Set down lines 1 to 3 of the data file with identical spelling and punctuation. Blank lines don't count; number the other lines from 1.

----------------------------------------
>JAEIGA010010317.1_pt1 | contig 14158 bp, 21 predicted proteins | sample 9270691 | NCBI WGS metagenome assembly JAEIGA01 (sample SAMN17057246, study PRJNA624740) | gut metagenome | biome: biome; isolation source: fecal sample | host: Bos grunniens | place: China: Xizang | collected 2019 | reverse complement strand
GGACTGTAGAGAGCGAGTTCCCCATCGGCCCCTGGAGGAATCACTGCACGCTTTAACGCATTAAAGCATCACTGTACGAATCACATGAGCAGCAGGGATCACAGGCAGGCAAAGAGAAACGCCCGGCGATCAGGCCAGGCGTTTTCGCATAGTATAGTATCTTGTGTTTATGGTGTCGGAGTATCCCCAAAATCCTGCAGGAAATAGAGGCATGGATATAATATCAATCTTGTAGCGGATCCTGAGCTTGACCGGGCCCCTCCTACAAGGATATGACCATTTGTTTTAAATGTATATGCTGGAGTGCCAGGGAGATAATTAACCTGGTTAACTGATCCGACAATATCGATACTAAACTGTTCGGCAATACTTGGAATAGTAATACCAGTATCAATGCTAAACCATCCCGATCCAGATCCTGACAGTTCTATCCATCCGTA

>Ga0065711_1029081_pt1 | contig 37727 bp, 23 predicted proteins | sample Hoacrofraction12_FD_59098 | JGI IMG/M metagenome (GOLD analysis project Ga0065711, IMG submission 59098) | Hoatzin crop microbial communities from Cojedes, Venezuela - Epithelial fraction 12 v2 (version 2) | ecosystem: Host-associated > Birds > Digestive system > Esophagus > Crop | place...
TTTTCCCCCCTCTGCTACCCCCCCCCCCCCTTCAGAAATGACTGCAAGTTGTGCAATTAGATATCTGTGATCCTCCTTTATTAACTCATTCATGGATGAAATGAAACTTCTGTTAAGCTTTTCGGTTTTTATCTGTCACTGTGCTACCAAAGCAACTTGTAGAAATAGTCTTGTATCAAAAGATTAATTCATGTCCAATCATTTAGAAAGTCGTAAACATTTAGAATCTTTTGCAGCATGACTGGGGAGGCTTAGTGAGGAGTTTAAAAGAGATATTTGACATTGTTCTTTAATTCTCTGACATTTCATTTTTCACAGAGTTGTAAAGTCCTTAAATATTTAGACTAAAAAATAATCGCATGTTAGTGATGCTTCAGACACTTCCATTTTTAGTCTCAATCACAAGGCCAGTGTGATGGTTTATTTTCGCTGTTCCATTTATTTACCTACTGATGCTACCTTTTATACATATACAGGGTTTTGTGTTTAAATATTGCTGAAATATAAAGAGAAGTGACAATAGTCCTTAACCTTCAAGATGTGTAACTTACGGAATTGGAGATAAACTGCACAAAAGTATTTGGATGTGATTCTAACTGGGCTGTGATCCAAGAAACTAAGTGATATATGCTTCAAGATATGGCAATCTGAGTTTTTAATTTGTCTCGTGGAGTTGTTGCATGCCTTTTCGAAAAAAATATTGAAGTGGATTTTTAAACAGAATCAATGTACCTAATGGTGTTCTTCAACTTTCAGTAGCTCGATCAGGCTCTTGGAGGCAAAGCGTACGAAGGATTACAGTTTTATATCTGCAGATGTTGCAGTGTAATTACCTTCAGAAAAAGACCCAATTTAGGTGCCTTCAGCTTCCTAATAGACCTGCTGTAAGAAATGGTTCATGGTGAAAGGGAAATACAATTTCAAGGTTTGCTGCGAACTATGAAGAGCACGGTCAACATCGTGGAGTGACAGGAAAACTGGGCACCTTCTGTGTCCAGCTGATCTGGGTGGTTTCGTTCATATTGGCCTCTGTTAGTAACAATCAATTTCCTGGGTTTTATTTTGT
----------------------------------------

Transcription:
>JAEIGA010010317.1_pt1 | contig 14158 bp, 21 predicted proteins | sample 9270691 | NCBI WGS metagenome assembly JAEIGA01 (sample SAMN17057246, study PRJNA624740) | gut metagenome | biome: biome; isolation source: fecal sample | host: Bos grunniens | place: China: Xizang | collected 2019 | reverse complement strand
GGACTGTAGAGAGCGAGTTCCCCATCGGCCCCTGGAGGAATCACTGCACGCTTTAACGCATTAAAGCATCACTGTACGAATCACATGAGCAGCAGGGATCACAGGCAGGCAAAGAGAAACGCCCGGCGATCAGGCCAGGCGTTTTCGCATAGTATAGTATCTTGTGTTTATGGTGTCGGAGTATCCCCAAAATCCTGCAGGAAATAGAGGCATGGATATAATATCAATCTTGTAGCGGATCCTGAGCTTGACCGGGCCCCTCCTACAAGGATATGACCATTTGTTTTAAATGTATATGCTGGAGTGCCAGGGAGATAATTAACCTGGTTAACTGATCCGACAATATCGATACTAAACTGTTCGGCAATACTTGGAATAGTAATACCAGTATCAATGCTAAACCATCCCGATCCAGATCCTGACAGTTCTATCCATCCGTA

>Ga0065711_1029081_pt1 | contig 37727 bp, 23 predicted proteins | sample Hoacrofraction12_FD_59098 | JGI IMG/M metagenome (GOLD analysis project Ga0065711, IMG submission 59098) | Hoatzin crop microbial communities from Cojedes, Venezuela - Epithelial fraction 12 v2 (version 2) | ecosystem: Host-associated > Birds > Digestive system > Esophagus > Crop | place...